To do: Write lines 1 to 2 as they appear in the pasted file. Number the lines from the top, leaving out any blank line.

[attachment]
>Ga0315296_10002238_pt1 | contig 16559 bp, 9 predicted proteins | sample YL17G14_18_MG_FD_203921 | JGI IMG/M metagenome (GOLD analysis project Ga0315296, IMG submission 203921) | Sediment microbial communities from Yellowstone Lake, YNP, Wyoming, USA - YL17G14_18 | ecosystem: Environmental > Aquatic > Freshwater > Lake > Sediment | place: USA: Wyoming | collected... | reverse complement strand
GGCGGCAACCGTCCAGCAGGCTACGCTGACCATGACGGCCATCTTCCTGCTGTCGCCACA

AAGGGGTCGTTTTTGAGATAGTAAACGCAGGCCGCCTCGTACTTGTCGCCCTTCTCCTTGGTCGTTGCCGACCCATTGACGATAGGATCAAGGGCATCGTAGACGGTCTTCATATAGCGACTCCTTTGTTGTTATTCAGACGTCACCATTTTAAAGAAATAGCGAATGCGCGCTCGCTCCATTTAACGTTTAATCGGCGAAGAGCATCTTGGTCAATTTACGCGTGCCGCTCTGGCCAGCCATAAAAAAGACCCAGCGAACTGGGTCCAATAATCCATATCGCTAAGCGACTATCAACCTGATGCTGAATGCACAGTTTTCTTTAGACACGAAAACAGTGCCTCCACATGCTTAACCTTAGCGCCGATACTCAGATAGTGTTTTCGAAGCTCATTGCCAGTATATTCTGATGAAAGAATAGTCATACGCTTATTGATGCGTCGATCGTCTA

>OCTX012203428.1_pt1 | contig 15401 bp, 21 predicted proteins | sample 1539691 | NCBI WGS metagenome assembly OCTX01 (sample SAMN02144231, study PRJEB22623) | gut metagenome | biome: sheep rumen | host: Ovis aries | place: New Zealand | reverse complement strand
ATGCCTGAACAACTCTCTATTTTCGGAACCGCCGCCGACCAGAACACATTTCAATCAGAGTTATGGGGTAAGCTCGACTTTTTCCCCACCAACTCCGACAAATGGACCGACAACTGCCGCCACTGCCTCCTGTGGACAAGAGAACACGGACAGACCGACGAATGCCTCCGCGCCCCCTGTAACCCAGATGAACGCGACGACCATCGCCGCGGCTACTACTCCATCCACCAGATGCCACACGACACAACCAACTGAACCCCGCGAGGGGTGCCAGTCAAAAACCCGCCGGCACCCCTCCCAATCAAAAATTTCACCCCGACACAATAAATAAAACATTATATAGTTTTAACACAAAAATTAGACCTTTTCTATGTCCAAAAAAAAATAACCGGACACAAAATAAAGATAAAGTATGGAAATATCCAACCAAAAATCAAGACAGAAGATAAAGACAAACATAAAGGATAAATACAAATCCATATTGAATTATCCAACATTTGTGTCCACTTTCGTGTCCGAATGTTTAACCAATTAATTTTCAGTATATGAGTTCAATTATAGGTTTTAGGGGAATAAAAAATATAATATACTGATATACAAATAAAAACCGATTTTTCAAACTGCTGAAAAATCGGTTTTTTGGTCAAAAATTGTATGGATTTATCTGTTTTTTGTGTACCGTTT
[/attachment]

>Ga0315296_10002238_pt1 | contig 16559 bp, 9 predicted proteins | sample YL17G14_18_MG_FD_203921 | JGI IMG/M metagenome (GOLD analysis project Ga0315296, IMG submission 203921) | Sediment microbial communities from Yellowstone Lake, YNP, Wyoming, USA - YL17G14_18 | ecosystem: Environmental > Aquatic > Freshwater > Lake > Sediment | place: USA: Wyoming | collected... | reverse complement strand
GGCGGCAACCGTCCAGCAGGCTACGCTGACCATGACGGCCATCTTCCTGCTGTCGCCACA